alloys A metal consisting of a mixture of two or more elements, one of which must be a metal. Alloys combine the beneficial properties of the mixed elements.
alternating current AC. Current that reverses direction at regularly recurring intervals of time. In the United States, alternating current reverses 60 times per second, or 60 hertz.
alumina A chemical compound made of aluminum and oxygen. Alumina, also known as aluminum oxide, is used to make GTAW torch cups.
aluminum A lightweight, highly conductive, silvery metal. Aluminum is one of the most difficult metals to weld.
aluminum oxide A chemical compound made of aluminum and oxygen. Aluminum oxide, also known as alumina, is used to make GTAW torch cups.
amperage The amount of current flowing in a circuit. Amperage is measured in amperes (A), or amps.
amps A. A unit of measurement that indicates the amount of current flowing in a circuit. Amps are properly referred to as amperes.
arc The area in which electricity jumps from the electrode to the workpiece. The arc generates heat that melts the base metals and filler metal during welding.
arc stability A measure of a welding arc's consistency and predictability. Arc stability is essential during the welding process.
argon A heavy inert gas commonly used as a shielding gas for arc welding. Argon is much heavier than air, so it effectively shields the weld area.
atmospheric contaminants Any element of the surrounding environment that can impact the quality and strength of a finished weld. Atmospheric contaminants are usually ambient gases such as oxygen and nitrogen.
automatic A type of welding process in which a computer or a robot controls both the welding equipment and the weld variables. In automatic welding, the welder is responsible for setting and controlling the specialized settings for the computer or robot.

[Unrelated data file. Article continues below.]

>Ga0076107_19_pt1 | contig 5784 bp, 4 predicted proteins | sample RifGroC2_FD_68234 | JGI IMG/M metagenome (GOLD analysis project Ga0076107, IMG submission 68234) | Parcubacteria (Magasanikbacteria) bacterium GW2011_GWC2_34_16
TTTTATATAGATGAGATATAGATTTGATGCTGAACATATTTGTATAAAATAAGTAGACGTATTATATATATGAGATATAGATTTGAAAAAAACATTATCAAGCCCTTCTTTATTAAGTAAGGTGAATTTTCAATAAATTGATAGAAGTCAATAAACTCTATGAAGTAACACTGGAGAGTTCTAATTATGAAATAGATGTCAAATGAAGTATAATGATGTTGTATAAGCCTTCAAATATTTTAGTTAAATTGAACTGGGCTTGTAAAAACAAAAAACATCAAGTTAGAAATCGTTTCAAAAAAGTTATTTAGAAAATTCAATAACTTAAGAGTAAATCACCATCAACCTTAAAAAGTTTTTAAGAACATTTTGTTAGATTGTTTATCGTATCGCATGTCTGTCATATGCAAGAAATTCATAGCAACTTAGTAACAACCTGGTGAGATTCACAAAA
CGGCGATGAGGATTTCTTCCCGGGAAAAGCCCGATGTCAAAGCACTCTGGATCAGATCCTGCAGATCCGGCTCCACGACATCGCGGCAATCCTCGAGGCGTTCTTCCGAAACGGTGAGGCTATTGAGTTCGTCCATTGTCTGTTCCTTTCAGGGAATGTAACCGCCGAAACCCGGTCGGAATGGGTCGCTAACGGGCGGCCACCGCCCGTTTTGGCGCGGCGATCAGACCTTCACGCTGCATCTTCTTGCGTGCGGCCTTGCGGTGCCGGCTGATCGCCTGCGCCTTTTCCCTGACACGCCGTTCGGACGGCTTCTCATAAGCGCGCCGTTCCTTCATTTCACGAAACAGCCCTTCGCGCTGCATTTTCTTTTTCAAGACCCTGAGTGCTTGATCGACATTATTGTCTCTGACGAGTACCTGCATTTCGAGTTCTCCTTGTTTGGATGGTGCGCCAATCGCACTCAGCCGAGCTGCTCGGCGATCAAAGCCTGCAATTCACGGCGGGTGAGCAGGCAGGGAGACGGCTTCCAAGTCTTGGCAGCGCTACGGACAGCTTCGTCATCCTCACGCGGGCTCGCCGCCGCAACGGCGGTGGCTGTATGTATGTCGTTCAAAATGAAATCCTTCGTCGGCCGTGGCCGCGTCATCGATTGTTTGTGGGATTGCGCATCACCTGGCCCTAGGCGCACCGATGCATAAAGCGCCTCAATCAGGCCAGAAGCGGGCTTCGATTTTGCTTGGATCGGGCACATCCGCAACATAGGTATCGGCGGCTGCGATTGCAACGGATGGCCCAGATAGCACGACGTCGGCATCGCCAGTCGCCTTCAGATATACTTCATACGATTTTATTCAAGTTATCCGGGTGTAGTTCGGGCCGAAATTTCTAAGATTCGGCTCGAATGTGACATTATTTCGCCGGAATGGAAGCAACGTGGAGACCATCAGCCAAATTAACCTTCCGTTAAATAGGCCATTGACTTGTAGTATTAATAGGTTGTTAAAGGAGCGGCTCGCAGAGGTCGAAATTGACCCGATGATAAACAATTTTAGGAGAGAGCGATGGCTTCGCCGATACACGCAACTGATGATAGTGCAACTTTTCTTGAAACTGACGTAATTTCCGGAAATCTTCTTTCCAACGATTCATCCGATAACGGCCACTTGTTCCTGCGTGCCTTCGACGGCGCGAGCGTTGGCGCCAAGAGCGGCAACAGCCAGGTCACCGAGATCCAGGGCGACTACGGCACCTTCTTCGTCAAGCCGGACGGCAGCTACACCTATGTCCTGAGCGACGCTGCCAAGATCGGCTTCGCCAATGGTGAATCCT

back cap A component on the back of the torch body that tightens to allow the collet to grip the electrode. Back caps, also known as torch caps, are designed to match standard tungsten electrode lengths.
background current The lower amperage setting used as the baseline current level for pulsed welding processes. Background current provides intervals of lower heat input during GTAW-P.
balling An electrode preparation process in which the tip of the tungsten electrode is formed into a sphere. Balling is required for AC welding with transformer power sources.
base metals Metals that are welded together to form a joint. The base metal and its properties influence the type of welding and the type of electrode that should be used.
brittle A material's unwillingness to be drawn, stretched, or formed. Brittle metals tend to break if subjected to these forces.
burnthrough A discontinuity in which weld metal from one side of a joint melts through to the other. Burnthrough can leave an open hole in the joint, which must then be ground down and re-welded.
CC Constant current. A power supply that maintains a flow of current that varies only slightly with changes in voltage. CC power sources are used in gas tungsten arc welding (GTAW) and shielded metal arc welding (SMAW).
cerium A soft, ductile metal that oxidizes easily. Cerium is often combined with tungsten to make ceriated GTAW electrodes.